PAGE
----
Many devices couldn’t support the newer technologies required for online learning. In addition, school-issued Chromebooks needed to be updated when connected to the building Wi-Fi in the school building. Since Chromebooks weren’t in the building, students experienced glitches due to the lack of updates.

Knowing how to fix device problems wasn’t common, as just 12% of US residents who are foreign-born and speak a language besides English were found to be at higher levels of proficiency in solving problems in digital problems. In addition, almost 21% of US adults who speak a language other than English have no computer experience.

Needless to say, all of the technological obstacles made online learning a challenge.

Impacts on Family Life

Many LEP students have taken on additional responsibilities and faced new challenges during the pandemic. In addition to the technical issues we described, students may have new family responsibilities such as helping their siblings with online school and caring for grandparents or extended family members while their parents work. During the height of the pandemic, most Latinx, immigrants, and refugee individuals were listed as essential workers, so they had to continue working during the pandemic, leading to more potential for exposure to COVID-19. In fact, although immigrants comprise 14% of the population, nearly 1 in 6 frontline workers were immigrants. If individuals tested positive for COVID-19, hospitals minimized interpreters and wouldn’t allow visitors, leading to a frightening experience for both patients and families, and causing financial hardships.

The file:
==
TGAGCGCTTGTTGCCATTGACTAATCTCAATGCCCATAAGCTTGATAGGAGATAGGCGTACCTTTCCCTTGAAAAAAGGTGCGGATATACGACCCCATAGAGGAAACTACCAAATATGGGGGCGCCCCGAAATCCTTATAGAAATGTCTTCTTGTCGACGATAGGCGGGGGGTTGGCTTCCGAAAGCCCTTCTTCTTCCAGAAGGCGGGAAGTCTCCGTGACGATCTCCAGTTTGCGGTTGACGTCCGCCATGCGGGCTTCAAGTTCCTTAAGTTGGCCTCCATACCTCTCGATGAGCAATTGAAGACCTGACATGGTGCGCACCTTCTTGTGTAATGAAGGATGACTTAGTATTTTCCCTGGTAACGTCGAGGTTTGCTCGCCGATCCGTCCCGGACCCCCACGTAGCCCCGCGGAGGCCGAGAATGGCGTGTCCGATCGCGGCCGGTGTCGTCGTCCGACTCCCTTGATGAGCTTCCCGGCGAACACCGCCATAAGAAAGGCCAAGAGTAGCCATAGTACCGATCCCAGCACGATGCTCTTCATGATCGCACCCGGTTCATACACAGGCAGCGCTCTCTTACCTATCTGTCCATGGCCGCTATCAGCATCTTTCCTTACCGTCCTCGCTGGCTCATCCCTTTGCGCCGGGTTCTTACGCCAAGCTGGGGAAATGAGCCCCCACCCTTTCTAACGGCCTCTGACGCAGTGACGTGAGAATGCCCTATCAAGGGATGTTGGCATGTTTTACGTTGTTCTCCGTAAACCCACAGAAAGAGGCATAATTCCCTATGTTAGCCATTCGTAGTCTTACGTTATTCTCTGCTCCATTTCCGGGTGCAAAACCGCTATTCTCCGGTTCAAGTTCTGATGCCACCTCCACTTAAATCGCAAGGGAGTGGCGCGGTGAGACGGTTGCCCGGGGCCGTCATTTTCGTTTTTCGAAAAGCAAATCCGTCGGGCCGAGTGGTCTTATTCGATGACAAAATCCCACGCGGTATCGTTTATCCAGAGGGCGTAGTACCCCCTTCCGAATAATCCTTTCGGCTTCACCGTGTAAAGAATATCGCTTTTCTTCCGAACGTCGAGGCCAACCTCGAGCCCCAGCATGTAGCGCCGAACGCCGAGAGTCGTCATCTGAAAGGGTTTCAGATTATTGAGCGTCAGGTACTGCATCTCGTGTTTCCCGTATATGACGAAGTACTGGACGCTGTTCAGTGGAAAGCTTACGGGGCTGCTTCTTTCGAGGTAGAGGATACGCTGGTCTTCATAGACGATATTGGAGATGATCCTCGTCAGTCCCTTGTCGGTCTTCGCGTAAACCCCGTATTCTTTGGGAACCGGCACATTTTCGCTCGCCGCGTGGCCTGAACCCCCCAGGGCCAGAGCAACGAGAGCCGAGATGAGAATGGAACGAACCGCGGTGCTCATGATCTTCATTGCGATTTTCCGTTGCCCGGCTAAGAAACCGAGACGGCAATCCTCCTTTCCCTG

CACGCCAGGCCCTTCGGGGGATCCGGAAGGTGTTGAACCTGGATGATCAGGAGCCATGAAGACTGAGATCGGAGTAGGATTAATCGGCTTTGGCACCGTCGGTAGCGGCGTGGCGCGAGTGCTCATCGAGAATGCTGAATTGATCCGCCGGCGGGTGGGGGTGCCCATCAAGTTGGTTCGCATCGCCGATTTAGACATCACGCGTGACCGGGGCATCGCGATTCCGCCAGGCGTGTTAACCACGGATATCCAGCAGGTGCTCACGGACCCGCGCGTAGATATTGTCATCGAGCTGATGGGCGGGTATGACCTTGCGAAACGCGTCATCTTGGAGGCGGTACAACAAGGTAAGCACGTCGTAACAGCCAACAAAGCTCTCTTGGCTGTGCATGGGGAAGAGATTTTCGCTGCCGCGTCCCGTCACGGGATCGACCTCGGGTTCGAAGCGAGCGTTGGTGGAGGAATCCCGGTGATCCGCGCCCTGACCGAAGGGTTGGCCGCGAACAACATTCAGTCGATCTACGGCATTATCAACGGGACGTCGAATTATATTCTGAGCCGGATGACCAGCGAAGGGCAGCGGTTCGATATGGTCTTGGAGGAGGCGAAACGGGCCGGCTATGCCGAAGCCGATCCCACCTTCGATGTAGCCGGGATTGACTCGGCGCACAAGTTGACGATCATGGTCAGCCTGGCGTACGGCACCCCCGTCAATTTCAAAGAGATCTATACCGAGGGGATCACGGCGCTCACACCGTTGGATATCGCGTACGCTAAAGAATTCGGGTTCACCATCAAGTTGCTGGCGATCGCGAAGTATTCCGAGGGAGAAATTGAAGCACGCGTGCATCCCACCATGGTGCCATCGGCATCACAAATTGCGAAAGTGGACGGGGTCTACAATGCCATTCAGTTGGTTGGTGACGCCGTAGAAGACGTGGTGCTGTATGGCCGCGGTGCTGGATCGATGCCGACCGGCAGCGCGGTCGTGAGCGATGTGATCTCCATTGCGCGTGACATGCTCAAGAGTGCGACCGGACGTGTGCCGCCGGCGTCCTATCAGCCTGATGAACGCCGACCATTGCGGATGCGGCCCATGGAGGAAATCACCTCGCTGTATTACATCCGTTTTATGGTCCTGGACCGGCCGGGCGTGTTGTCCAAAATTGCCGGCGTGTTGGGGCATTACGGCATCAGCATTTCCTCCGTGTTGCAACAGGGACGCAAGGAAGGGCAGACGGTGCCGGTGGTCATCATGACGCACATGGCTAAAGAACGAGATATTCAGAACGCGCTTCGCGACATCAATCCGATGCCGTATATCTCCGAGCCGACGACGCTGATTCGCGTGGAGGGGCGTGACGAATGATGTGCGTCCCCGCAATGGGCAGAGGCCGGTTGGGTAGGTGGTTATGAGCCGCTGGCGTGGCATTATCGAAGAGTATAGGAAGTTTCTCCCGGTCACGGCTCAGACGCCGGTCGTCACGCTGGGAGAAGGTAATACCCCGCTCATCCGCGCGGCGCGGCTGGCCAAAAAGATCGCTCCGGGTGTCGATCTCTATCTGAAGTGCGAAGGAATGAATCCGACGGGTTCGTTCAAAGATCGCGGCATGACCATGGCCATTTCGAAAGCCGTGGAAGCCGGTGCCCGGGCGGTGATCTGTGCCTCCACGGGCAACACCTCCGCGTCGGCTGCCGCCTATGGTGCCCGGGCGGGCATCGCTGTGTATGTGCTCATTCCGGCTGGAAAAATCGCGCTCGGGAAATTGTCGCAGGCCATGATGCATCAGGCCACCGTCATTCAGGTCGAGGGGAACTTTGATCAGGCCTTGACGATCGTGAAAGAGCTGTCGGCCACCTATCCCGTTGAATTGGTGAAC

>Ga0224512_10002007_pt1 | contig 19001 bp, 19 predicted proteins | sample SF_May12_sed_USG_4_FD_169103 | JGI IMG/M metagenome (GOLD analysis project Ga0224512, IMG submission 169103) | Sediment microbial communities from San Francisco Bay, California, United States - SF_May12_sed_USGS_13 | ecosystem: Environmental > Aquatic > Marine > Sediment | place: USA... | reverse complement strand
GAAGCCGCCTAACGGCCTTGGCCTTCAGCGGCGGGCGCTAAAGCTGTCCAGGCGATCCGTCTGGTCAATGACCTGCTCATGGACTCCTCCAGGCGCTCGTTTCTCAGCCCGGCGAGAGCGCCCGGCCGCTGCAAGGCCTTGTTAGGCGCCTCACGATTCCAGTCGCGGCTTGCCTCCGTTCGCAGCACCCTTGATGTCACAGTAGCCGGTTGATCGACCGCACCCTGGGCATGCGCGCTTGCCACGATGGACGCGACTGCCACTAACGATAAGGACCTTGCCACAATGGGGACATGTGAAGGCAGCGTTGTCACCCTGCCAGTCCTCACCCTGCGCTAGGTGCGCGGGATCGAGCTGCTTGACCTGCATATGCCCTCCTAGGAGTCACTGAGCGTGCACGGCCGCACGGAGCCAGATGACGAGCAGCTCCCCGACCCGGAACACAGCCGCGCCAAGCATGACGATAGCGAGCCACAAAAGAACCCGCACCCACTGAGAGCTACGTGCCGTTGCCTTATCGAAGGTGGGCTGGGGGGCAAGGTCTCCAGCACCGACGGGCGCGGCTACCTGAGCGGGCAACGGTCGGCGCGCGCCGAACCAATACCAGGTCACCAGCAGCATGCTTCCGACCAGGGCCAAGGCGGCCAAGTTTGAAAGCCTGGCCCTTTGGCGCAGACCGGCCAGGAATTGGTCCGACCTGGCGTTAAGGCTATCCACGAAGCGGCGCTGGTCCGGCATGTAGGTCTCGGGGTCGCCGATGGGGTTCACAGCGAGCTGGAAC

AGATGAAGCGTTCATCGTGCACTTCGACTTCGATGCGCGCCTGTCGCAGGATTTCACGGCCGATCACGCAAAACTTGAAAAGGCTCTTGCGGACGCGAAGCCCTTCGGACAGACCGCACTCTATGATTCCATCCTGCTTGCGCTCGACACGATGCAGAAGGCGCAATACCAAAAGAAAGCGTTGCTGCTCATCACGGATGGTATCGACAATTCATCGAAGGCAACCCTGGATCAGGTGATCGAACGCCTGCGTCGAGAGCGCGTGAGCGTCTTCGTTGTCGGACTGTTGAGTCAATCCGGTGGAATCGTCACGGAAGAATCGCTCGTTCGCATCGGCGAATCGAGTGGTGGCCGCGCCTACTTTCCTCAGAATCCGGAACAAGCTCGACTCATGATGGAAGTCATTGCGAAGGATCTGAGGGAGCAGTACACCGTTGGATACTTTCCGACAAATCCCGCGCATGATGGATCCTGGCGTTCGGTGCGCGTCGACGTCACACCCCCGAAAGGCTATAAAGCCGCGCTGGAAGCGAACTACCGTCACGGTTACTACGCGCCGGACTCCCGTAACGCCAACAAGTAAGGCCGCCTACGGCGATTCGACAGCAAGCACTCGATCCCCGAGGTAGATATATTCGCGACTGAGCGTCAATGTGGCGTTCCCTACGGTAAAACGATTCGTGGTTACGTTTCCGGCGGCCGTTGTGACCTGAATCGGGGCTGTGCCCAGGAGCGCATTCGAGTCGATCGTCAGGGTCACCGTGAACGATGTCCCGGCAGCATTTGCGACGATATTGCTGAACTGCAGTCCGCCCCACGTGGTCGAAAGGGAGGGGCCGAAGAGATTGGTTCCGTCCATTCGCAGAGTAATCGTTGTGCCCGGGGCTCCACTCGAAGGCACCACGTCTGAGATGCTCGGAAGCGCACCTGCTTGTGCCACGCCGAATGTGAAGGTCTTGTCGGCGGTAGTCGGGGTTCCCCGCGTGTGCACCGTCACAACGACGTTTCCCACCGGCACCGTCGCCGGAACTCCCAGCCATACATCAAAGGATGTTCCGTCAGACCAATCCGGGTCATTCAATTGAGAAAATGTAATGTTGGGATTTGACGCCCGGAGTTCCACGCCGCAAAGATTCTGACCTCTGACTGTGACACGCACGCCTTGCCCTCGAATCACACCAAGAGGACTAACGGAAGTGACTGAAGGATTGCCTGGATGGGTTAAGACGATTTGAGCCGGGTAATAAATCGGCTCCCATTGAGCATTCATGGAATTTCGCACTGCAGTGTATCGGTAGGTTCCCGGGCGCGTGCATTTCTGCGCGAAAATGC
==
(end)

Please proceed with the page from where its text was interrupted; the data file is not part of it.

As a result of all these challenges, more pressure was placed on the other family members to keep the family going. Kids are generally wired to be social—not social distance and learn online. Many immigrants and LEP students don’t have access to healthcare, including mental health resources. Although schools pushed counselors and therapists to watch and listen for signs of depression and other mental health issues, with the language barrier, it was more challenging to spot signs right away. Many felt ill-equipped with the language barrier and were also faced with offending students with cultural differences. Although a lot of work has been done in the last few years, there can still be a stigma around getting help for mental health, especially within different cultures.